The liver, which is temperature-wise the hottest organ in the body, is particularly charged with the task of detoxifying some of the most harmful substances that enter the body through air, water, food or skin. Think of the liver as a valiant warrior that ceaselessly handles that which the body considers poisonous and unacceptable. Interestingly, it’s certain bitter herbs that powerfully stimulate and even regenerate the liver and help it do its function long-term. Milk thistle is one of the few substances known on planet Earth that can literally regenerate hepatocytes – our liver cells. If there was a pharmaceutical drug that can do this, it would be one of the biggest money makers in the industry. The point here, is that the very organ that’s responsible for handling so many of the poisonous or “bitter” substances that challenge us is itself enlivened by the genetic intelligence of herbs that are literally bitter. And perhaps an equally compelling point is that the intelligence and integrity of the natural world dramatically dwarfs that of the pharmaceutical industry.
Isn’t it interesting how we have a word such as “bittersweet?” We don’t use the term bittersalty or bittersour, but somehow bittersweet has found its way into our vocabulary. Perhaps it’s because these are two natural and complementary opposites in life. Pleasure and pain are complimentary. We can’t know one without the other. Life has a habit of occurring to us in paradoxical ways. People who get divorced often feel the bitterness of the relationship, but the sweetness of finally being separate. We have bittersweet partings, bittersweet memories, moments, and more. Being the hopeful humans that so many of us are, we often await the sweeter times that follow the bitter ones. It’s natural and necessary to believe that the more pleasant tasting moments in life are right around the corner. But in every moment, we can access pleasure or pain, bitter or sweet, hope or despair, fear or love. Life is often hurled at us as a climax of feelings, sensations, details and decisions.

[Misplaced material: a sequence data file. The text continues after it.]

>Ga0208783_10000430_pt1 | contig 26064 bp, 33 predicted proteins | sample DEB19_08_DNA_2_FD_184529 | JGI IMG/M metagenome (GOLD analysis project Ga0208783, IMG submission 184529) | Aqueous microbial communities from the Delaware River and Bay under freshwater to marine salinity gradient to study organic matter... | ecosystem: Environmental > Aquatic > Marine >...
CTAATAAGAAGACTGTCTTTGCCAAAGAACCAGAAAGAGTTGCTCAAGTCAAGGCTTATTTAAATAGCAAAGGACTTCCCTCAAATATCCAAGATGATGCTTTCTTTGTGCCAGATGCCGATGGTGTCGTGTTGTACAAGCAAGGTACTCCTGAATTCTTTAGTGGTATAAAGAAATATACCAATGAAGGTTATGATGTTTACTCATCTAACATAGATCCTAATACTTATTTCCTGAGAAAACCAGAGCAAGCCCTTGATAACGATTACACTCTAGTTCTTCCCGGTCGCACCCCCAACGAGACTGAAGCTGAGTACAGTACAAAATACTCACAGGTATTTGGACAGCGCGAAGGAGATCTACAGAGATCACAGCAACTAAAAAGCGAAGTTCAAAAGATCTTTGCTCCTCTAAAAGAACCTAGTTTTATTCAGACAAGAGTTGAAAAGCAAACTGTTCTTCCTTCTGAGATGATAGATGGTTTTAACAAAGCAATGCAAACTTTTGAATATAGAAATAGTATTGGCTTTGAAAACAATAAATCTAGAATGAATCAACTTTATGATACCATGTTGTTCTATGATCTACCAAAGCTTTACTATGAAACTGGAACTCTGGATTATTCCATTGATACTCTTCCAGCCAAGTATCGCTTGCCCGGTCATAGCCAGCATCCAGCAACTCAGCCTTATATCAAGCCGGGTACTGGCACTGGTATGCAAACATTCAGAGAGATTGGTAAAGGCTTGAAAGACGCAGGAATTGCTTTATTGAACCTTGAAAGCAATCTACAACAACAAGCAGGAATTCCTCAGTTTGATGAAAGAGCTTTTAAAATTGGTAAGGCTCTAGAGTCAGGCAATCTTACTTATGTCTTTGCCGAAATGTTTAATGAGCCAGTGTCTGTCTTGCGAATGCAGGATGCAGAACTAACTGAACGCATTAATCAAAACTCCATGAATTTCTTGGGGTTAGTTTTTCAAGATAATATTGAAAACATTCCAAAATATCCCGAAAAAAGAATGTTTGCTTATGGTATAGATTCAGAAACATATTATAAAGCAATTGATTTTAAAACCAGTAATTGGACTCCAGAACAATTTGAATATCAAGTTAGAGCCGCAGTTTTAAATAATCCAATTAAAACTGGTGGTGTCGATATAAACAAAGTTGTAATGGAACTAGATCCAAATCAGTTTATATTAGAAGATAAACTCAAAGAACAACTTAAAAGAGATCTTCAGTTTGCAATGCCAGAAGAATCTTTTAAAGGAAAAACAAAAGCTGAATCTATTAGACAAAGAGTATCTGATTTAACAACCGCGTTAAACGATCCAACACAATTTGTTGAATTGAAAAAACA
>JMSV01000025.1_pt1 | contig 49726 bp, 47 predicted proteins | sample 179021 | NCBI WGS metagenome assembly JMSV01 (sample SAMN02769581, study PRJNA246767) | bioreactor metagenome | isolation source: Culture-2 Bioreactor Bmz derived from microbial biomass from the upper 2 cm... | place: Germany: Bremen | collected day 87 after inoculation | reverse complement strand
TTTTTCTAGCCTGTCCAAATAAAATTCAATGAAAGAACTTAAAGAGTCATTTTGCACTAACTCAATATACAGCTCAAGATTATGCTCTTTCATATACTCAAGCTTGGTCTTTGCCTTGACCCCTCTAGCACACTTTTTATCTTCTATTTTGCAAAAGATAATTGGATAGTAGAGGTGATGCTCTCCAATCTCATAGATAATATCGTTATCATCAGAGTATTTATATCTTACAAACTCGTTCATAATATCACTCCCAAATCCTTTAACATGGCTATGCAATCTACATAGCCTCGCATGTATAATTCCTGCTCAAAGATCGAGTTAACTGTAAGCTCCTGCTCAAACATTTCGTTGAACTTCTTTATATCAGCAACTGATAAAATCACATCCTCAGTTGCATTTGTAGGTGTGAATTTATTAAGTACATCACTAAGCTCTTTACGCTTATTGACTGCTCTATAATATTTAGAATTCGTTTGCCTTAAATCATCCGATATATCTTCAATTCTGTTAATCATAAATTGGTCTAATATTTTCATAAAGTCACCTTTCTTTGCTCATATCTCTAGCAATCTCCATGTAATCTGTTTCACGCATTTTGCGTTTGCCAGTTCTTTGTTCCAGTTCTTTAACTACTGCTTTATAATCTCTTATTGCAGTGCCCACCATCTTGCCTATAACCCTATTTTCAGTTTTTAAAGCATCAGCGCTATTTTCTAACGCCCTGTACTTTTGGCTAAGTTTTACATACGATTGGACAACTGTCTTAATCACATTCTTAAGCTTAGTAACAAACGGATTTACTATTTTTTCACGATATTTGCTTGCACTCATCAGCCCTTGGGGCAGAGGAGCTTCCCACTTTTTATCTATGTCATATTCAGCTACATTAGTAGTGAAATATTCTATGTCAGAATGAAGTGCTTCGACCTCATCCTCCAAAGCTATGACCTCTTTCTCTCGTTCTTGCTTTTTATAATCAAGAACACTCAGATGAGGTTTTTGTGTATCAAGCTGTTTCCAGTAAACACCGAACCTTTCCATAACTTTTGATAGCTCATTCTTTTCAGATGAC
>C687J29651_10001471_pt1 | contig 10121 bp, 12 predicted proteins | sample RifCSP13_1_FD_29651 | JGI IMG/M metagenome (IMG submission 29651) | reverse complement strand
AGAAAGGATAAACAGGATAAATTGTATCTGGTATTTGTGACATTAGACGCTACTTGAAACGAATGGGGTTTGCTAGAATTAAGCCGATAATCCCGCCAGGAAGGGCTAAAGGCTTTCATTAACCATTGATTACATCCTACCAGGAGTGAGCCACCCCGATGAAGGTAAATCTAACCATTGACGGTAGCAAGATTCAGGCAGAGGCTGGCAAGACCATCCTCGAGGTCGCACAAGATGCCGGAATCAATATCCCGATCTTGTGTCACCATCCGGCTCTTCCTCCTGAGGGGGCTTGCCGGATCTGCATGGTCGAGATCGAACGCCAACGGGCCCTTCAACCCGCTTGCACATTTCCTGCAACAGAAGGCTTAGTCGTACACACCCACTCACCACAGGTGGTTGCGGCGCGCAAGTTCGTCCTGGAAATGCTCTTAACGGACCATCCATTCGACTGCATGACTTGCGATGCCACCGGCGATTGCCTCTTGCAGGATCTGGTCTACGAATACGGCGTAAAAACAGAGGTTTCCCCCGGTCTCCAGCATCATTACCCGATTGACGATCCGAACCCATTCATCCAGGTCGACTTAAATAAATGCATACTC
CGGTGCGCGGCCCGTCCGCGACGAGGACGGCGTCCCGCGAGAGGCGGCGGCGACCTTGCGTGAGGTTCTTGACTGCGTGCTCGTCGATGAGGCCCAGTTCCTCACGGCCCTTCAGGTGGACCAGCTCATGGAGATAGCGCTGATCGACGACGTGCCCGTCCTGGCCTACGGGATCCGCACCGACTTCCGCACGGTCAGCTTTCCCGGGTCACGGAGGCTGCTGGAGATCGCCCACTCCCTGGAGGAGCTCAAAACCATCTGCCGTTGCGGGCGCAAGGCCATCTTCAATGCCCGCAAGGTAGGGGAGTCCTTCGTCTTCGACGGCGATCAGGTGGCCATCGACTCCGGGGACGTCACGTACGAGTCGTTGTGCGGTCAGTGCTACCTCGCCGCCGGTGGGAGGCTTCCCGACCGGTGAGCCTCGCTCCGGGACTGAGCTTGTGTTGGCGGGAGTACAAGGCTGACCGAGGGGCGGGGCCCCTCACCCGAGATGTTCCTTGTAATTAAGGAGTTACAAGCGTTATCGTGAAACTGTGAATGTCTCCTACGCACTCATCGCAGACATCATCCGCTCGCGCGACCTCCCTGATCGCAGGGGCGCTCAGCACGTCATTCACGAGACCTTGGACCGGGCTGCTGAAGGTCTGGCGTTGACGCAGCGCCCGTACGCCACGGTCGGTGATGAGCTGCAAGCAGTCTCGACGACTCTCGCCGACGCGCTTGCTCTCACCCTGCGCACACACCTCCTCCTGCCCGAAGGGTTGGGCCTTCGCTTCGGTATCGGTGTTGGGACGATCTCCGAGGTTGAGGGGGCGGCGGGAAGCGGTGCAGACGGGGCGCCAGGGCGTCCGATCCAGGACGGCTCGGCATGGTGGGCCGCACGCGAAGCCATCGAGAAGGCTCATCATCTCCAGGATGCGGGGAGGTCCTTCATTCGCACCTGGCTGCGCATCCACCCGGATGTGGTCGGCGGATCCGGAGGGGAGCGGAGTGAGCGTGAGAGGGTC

Don’t forget the bitter. Remember to take your bitter herbs to stimulate your metabolism and activate your nutritional-genetic potential. And remember the bitter times, just a little, so we can better appreciate the blessings that surround us each day.
What has been your experience with the bitter in your life?
Institute for the Psychology of Eating